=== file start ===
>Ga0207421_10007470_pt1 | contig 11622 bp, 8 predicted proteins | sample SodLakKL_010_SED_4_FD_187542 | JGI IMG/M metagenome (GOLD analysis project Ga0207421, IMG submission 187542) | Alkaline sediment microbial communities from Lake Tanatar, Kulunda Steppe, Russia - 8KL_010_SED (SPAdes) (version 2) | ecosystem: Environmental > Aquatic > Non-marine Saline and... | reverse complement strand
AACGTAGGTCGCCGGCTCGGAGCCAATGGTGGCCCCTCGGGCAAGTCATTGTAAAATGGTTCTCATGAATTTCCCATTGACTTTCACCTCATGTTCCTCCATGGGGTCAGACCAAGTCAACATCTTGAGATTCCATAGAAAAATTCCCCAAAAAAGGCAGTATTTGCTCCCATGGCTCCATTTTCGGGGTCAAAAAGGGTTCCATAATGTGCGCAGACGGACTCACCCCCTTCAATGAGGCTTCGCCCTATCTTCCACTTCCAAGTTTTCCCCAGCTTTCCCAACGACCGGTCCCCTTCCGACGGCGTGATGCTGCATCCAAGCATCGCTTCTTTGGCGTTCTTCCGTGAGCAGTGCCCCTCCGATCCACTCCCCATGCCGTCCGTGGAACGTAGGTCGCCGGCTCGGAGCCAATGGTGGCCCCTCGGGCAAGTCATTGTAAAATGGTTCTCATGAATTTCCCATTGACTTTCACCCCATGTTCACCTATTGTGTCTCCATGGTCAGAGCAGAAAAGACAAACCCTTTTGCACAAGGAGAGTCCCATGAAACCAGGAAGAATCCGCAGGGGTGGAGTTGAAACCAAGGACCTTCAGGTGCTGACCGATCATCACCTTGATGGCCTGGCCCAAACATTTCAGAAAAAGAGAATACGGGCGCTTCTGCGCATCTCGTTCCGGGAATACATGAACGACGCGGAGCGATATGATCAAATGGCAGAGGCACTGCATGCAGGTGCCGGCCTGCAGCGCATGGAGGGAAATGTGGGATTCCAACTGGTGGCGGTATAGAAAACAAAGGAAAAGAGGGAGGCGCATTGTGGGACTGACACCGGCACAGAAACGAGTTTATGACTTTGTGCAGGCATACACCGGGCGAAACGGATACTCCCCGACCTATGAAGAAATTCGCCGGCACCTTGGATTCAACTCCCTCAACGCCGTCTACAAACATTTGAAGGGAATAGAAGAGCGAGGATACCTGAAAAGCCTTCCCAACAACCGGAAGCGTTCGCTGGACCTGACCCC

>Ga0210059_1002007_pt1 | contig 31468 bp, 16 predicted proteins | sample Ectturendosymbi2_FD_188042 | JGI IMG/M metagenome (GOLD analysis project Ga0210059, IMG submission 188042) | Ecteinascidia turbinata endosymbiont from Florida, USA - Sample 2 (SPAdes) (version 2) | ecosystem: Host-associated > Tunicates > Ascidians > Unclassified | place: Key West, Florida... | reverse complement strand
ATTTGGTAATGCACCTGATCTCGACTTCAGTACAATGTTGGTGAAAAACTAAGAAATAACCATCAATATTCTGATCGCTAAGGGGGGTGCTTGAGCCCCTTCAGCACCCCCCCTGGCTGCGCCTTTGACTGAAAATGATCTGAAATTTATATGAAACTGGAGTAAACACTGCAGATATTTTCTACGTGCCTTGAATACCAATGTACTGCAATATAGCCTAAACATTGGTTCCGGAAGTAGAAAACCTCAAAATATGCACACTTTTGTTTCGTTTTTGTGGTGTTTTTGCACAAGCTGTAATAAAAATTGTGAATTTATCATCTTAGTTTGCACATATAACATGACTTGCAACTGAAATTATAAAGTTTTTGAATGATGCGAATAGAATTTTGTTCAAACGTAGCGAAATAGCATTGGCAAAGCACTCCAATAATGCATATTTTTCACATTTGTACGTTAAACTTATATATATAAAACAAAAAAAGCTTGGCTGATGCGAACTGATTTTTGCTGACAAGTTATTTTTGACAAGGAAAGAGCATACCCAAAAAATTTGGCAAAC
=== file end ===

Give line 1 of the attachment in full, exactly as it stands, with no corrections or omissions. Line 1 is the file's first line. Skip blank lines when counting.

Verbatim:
>Ga0207421_10007470_pt1 | contig 11622 bp, 8 predicted proteins | sample SodLakKL_010_SED_4_FD_187542 | JGI IMG/M metagenome (GOLD analysis project Ga0207421, IMG submission 187542) | Alkaline sediment microbial communities from Lake Tanatar, Kulunda Steppe, Russia - 8KL_010_SED (SPAdes) (version 2) | ecosystem: Environmental > Aquatic > Non-marine Saline and... | reverse complement strand